Blessings that are Difficult to Receive
When our prayer takes us to the Mount of Olives, we discover the mystery of the Cross in all kinds of trials. Before that impending evil life throws at us, we often find our desires on a collision course with God’s desires. Some of these trials come from “without” in the form of difficult circumstances. This could be in the form of a grave injustice or natural catastrophe. The Lord does not always shield us from disaster or illness or the loss of possessions or reputation. He allows us to be vulnerable to the betrayal of those we trust and even abandonment by both friends and family when we most need them. As challenging as such changes in fortune might be, the mystery of Gethsemane also suggests that the Father can even ask us to patiently endure many extremely painful interior trials, hardships from “within,” spiritual difficulties so overwhelming that we can only face them with special divine assistance.
In Paris, at World Youth Day 1997, François-Xavier Nguyễn Văn Thuận recounted to the young people of the world how he dealt with these trials in his own life. On August 15, 1975, the communist authorities in Saigon took him into custody and sent the Archbishop to be re-educated in prison. This would begin thirteen years of humiliation and torture, nine of which he spent in solitary confinement.
In the beginning, his prayer was an anxious complaint. Why would the Lord allow him to be imprisoned when there was so much important pastoral work to do? Did not the Lord know that those entrusted to his pastoral care would suffer if he remained in prison? Probably, he was also anxious about cracking under torture and betraying the Church. The Lord questioned why he was tormenting himself, “Do you not know that I have called you here for Myself?”
As he felt the Lord question him in prayer, the future Cardinal was moved to make a beautiful resolution, a resolution that would require him to welcome blessings he otherwise would not have wanted to have. He realized that there may never be a definitive moment where he would heroically stand firm for the faith. So it was no use trying to imagine what it would be like or what he would do. Instead, all he really had was the present moment. So he resolved to fill each moment that he was given with all the love he could trusting in the Lord to supply everything he needed for that moment.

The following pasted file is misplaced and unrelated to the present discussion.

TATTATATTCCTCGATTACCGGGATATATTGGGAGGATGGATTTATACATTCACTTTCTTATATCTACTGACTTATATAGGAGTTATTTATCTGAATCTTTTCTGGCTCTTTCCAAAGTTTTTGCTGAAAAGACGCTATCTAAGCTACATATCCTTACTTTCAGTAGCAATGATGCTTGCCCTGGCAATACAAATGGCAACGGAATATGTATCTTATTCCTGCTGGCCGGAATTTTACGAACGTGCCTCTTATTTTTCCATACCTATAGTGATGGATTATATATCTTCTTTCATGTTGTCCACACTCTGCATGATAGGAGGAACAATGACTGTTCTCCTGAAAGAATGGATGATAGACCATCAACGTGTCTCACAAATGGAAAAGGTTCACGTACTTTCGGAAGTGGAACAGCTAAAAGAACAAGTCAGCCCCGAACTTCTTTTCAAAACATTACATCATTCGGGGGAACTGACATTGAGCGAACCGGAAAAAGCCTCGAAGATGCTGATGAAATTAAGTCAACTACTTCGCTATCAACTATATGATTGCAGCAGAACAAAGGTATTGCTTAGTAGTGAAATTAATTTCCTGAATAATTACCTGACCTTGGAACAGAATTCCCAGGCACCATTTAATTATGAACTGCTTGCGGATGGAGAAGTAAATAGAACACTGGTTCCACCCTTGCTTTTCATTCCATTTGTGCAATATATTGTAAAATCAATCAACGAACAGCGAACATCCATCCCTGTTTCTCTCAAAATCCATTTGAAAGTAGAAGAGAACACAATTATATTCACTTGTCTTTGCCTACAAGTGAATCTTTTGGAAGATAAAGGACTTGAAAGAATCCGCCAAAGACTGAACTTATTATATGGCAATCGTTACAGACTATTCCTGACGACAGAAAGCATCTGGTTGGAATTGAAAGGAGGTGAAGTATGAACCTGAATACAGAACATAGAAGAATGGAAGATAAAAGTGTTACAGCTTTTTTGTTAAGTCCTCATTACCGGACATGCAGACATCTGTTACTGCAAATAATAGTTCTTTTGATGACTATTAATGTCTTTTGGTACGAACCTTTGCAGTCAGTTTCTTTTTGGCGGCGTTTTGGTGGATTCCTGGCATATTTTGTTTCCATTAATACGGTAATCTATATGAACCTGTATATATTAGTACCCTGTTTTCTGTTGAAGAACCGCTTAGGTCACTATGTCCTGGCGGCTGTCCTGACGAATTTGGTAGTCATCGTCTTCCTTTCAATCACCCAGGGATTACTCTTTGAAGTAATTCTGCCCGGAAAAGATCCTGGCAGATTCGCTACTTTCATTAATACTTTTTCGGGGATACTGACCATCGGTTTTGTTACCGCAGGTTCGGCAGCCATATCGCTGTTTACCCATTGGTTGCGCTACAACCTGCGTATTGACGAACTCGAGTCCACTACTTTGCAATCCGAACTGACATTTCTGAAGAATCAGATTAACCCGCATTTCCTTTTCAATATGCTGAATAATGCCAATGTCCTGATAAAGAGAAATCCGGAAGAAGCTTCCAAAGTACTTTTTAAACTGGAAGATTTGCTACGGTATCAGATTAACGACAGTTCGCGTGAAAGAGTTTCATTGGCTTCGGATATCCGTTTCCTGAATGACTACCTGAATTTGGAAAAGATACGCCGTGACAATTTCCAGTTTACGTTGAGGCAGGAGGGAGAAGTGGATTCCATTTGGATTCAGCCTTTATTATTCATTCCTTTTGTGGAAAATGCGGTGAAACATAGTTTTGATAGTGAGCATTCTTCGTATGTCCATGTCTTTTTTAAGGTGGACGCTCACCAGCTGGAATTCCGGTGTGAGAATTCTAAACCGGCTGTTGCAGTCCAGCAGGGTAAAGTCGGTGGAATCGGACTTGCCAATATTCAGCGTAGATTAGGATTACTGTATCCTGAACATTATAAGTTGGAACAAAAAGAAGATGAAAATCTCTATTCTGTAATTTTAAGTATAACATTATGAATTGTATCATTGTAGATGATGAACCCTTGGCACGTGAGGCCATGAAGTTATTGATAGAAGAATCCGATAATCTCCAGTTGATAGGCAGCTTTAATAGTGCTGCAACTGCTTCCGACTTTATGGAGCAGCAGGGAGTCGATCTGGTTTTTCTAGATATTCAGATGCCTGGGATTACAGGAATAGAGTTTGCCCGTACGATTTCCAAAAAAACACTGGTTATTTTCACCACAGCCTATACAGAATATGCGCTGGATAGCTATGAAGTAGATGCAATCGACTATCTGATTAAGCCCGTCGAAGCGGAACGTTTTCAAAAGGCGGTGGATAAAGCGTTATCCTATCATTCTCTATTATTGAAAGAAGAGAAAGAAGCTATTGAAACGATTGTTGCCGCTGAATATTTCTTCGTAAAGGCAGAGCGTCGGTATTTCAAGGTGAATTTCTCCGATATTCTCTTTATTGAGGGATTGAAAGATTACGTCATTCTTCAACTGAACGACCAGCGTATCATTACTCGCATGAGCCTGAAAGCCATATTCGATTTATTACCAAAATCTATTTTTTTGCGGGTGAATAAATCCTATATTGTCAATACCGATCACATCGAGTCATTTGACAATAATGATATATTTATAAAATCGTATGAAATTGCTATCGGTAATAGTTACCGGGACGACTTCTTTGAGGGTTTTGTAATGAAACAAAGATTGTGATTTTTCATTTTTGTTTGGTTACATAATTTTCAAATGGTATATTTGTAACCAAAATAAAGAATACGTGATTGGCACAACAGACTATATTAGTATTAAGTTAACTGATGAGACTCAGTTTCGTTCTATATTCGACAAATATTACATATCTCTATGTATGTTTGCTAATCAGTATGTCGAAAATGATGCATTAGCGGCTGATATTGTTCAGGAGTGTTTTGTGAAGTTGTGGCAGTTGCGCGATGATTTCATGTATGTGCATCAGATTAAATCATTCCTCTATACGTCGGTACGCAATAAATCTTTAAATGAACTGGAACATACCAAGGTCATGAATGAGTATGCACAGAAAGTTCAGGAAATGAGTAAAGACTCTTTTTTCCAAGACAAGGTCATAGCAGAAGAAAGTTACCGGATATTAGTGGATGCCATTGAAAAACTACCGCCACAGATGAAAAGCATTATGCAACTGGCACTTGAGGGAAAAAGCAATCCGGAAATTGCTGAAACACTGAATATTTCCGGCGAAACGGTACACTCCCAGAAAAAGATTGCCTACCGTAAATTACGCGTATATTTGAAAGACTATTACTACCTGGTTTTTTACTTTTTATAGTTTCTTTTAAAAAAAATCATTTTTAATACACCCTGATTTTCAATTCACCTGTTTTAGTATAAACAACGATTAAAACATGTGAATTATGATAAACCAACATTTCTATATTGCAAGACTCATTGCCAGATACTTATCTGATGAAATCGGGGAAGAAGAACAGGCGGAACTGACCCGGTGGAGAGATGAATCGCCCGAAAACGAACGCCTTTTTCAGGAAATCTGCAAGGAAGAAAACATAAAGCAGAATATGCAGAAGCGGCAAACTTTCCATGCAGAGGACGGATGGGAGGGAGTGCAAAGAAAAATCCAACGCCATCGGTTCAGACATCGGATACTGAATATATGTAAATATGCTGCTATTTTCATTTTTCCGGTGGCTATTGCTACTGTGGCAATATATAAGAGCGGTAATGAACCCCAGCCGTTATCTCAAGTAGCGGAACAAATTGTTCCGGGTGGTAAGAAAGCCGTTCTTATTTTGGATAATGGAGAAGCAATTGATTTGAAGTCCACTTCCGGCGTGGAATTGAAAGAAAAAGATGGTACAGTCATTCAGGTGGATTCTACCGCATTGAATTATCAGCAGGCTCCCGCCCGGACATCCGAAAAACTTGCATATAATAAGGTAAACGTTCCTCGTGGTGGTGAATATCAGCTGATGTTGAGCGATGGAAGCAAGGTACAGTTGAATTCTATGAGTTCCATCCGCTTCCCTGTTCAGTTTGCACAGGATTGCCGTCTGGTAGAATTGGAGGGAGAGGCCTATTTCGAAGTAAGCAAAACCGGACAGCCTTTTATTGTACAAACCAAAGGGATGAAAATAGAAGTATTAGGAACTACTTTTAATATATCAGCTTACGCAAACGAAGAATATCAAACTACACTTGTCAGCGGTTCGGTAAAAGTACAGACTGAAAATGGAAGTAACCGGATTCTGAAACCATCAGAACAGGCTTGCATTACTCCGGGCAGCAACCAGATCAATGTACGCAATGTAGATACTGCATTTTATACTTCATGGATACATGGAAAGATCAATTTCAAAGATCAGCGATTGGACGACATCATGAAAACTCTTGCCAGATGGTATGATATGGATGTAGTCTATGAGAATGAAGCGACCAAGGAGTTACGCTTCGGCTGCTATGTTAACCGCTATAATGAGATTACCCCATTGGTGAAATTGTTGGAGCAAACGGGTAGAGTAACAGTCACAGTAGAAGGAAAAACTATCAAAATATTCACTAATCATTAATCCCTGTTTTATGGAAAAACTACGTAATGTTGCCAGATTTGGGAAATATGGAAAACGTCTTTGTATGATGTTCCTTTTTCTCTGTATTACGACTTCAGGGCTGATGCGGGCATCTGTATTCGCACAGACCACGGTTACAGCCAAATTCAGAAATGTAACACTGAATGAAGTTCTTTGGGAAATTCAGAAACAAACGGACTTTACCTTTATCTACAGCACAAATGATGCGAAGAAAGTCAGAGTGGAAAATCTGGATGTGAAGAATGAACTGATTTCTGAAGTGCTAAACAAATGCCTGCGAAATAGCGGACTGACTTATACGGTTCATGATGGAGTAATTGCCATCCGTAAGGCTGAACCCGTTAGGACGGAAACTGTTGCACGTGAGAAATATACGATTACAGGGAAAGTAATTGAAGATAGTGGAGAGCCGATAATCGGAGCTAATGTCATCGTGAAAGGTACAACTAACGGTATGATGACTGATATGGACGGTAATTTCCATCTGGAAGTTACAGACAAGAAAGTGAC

Sometimes, because of the torture and humiliation heaped on him, this effort was so difficult that he found it impossible to pray. He knew all kinds of interior trials, feelings of abandonment by God or discouragement over whether his prayers were achieving anything good at all. Sometimes, he even broke down under torture and interrogation. Yet, he constantly renewed his effort to love not only his fellow prisoners but even the guards who brutalized him. This had its effect.
The authorities found that they needed to move this priest from prison to prison — he contaminated every place they sent him transforming communist re-education camps into schools of hope. In the end they released him and exiled him from Vietnam. He eventually oversaw the Pontifical Council of Justice and Peace and the efforts to develop the Compendium of the Social Doctrine of the Church.
Cardinal Văn Thuận’s example helps us see the mystery of Gethsemane in Christian prayer, a mystery that welcomes those difficult blessings God wants us to have. Christian prayer realizes fruitfulness when it drinks from the cup of these unwanted blessings with Christ. In this moment of prayer, there is the beatitude of sorrow. It is a moment of blessed poverty in which we access the inexhaustible riches of Christ. It is a moment of purifying enlightenment in which a ray of divine darkness transfigures our awareness of the will of God. In this discouragement, humanity discovers the courage of the Almighty. In this crushing disappointment, a deeper hope in the Lord is born.
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